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Beset by electromechanical gremlins today. I woke up late, which came as a surprise since I have literally never slept through an alarm, not once in 36 years on earth. I didn't have much time to ponder how odd it was because thanks to the late wakeup, I had to get to work immediately. No time for breakfast or looking like a human. Then, my work computer wouldn't start properly. (It sometimes boots up but runs very slow, and this can only be fixed by turning it off, waiting about a minute, and turning it on again. But this takes a while because since it's slow it takes ages to start up the first wrong time and then ages to shut down.)

Once I finally got the computer going and was able to log into chat programs, I found out that a coworker had been trying to call me the whole time to find out what was going on, but my phone (the one that is also my alarm) didn't put the call through. My phone looked like it was on but was in fact not performing a single one of its functions -- phone, internet, alarm, or otherwise. Off and then on again with the phone. Working again.

Took a shower during my lunchbreak since the late wakeup made this impossible in the morning, but the shampoo dispenser plunger didn't work until (you guessed it) I took it off and put it on again.

--

On the subject of malfunction, Ciro and I watched High Rise last night, and it was disappointing although fun and pretty. Some really admirable performances, which were all the more admirable considering the script gave the actors approximately nothing to work with. I was completely on board for the first half, but after the midpoint's dramatic tertiary character death (vague for spolier's sake), the wheels came off. Basically, the movie opens by showing you a postapocalyptic landscape and the voiceover promises to tell you how the high rise devolved to that point. Then it flashes back to just before things go wrong. At the midpoint, things are still not really going wrong but there's a premonition that they might. Then, after the tertiary character death, there's a stylish montage that takes you right into postapocalyptic conditions without making any connection to what motivated the change, even though the answer to this question is the entire driving force of the movie. Then everything after that is sort of surrealist nonsense, a bit like the end of The Prisoner.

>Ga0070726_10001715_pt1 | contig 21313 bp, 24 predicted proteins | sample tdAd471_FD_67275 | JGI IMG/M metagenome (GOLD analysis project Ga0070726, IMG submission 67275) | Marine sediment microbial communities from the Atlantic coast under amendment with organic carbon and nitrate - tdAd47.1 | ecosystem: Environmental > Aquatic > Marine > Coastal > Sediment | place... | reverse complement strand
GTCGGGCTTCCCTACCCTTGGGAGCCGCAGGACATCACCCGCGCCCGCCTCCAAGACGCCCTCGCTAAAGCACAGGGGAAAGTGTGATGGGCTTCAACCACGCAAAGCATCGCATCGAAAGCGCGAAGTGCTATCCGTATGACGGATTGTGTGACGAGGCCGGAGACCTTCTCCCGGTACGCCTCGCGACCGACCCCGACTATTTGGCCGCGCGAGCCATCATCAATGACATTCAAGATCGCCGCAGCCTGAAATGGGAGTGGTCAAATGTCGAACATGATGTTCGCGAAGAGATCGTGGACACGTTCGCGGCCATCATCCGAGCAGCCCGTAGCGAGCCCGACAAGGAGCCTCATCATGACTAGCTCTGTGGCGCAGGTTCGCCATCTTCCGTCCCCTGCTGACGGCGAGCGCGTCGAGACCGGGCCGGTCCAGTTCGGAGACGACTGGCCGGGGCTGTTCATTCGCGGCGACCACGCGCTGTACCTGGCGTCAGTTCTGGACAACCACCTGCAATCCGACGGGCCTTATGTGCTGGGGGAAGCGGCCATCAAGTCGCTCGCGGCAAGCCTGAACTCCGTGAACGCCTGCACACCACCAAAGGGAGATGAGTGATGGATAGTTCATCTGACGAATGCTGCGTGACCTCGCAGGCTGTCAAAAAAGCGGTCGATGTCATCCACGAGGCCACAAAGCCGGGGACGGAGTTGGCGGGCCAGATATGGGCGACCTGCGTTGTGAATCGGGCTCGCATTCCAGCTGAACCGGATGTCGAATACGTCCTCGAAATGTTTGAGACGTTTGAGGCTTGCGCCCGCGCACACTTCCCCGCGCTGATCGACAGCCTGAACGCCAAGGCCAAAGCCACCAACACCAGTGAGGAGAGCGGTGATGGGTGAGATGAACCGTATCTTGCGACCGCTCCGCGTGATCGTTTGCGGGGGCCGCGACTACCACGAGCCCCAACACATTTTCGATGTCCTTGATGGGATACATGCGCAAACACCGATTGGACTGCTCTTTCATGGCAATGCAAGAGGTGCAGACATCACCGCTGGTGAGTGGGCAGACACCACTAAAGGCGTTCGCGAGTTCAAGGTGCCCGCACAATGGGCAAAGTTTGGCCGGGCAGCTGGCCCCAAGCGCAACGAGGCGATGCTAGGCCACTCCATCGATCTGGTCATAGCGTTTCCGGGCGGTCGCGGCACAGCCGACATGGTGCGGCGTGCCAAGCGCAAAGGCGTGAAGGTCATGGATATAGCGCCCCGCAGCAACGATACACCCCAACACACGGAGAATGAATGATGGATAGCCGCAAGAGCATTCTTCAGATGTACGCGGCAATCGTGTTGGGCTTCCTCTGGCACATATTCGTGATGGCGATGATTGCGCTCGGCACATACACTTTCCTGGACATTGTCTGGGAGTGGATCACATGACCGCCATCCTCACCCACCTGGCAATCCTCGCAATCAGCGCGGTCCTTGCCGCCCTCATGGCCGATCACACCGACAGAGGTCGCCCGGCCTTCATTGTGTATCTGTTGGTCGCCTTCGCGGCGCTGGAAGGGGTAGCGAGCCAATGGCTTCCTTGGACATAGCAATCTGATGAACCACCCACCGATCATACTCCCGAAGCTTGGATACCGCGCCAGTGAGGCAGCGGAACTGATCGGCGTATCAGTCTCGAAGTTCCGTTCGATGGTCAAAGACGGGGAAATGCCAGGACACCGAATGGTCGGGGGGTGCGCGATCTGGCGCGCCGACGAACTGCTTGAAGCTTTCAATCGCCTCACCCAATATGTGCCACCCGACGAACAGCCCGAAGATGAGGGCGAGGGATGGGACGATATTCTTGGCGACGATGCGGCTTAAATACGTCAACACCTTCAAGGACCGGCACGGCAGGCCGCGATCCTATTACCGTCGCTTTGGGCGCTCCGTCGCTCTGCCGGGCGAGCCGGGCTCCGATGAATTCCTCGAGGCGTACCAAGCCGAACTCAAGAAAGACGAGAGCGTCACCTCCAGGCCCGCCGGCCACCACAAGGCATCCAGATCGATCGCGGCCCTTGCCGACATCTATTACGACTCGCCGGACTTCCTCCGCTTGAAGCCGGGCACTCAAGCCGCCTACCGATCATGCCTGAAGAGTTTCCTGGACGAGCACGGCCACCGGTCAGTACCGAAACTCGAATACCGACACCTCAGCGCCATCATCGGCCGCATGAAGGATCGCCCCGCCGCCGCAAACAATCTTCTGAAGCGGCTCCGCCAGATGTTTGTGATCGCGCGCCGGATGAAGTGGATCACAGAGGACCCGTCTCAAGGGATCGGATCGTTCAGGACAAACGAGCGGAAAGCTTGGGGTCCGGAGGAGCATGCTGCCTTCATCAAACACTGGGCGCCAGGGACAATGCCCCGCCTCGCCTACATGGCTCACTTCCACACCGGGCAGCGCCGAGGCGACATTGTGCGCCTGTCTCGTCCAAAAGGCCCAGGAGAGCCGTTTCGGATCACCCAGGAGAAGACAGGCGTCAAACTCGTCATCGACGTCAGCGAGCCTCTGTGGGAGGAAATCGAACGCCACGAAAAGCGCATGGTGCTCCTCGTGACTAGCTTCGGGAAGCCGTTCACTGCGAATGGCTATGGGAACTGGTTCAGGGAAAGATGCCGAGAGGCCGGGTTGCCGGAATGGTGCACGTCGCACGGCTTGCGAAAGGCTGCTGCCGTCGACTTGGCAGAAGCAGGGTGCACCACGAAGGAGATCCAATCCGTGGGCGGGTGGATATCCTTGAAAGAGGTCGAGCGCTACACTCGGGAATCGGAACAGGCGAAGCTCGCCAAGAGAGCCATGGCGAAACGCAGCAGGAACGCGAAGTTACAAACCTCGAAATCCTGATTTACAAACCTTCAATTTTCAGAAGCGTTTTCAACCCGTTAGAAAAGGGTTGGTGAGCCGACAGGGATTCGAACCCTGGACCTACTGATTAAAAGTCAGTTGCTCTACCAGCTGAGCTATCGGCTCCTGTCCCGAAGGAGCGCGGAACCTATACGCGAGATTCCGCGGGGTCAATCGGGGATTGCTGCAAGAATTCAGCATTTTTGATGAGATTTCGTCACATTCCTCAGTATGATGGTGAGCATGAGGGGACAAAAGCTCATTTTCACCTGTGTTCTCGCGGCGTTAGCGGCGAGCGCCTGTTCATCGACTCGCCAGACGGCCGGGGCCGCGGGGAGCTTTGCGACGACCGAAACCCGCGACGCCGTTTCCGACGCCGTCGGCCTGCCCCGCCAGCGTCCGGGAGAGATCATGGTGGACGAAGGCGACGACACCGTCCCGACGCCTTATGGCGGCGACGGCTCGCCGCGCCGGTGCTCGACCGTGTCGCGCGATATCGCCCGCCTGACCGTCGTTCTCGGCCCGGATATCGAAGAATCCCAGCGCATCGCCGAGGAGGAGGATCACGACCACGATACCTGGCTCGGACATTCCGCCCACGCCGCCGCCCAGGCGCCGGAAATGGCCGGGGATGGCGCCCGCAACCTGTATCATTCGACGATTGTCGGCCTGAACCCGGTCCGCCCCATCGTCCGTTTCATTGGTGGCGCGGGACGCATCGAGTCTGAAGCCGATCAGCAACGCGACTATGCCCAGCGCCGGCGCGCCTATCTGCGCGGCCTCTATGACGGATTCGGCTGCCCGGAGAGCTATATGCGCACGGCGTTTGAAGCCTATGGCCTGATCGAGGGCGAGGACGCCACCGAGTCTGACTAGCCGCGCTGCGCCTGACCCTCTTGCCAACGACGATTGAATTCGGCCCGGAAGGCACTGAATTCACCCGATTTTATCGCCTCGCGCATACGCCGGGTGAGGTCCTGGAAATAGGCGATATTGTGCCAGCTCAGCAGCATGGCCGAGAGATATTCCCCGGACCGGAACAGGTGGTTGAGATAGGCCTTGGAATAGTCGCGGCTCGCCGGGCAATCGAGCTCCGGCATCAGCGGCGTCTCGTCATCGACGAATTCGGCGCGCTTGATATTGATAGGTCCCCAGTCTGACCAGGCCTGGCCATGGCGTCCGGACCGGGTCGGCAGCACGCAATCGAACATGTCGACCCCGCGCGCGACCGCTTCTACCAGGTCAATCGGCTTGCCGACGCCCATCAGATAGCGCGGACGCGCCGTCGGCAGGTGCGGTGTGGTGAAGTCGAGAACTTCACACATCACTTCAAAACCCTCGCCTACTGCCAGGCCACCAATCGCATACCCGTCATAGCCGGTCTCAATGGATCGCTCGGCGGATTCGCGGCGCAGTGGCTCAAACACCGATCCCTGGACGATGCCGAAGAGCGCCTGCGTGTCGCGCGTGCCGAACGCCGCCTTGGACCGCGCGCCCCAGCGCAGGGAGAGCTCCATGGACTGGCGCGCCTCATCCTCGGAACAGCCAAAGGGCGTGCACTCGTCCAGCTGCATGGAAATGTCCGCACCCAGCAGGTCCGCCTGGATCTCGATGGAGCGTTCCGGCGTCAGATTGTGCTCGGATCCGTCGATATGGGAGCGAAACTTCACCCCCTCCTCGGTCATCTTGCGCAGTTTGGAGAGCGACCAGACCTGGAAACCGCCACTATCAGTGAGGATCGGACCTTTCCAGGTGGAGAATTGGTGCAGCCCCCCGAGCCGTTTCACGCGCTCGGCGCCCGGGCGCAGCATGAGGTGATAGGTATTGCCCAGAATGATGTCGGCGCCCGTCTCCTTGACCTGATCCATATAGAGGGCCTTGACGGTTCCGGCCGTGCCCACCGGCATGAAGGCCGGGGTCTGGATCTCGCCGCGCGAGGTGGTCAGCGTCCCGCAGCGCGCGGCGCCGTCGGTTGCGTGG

Ciro and I did our best to make sense of it, or more accurately to figure out what on earth made it seem like a good idea to the filmmakers. Ciro has read other J.G. Ballard books, although not this one, so he theorizes that the plot of High Rise is hamstrung by pre-feminist critiques of capitalism, which tended toward Nietzscheanism, such that a heroic anti-capitalist man expresses his uncontrollable natural uncivilized/uncorrupted virility by raping a bunch of women admirably, and also by having a bunch of children and then deliberately not providing for them so that they are free to follow their own aims. (It's all very noble. You can see that immediately.) At the same time, Ciro is leery about putting all of the blame on Ballard (who he likes) because he points out that a previous film by director Mark Romanek, Never Let Me Go, also an adaptation, had similar under-writing problems and thought gaps that became terminal in the last half. [Edit: Ciro misremembered the director of High Rise, who is Ben Wheatley. See comments for further clarification.]

(I haven't seen Never Let Me Go, even though one of my good friends and frequent collaborators was in the camera department. I'm not usually a stickler for reading the book before I see a film, but in this case the book is by Kazuo Ishiguro, one of my favorite authors, and the screenplay is by Alex Garland, who makes me crazy with his third act problems.)

--

Have had a low-grade sinus headache constantly the last few days. Thanks to Good Morning America, I am worried this means I have an aneurysm and could drop dead any moment. (I almost certainly don't. It's not a bad enough headache, plus aneurysms aren't contagious and my symptoms are shared by people in my immediate surroundings.) Daytime television is the worst.

Made apple pie, because it is pie season.

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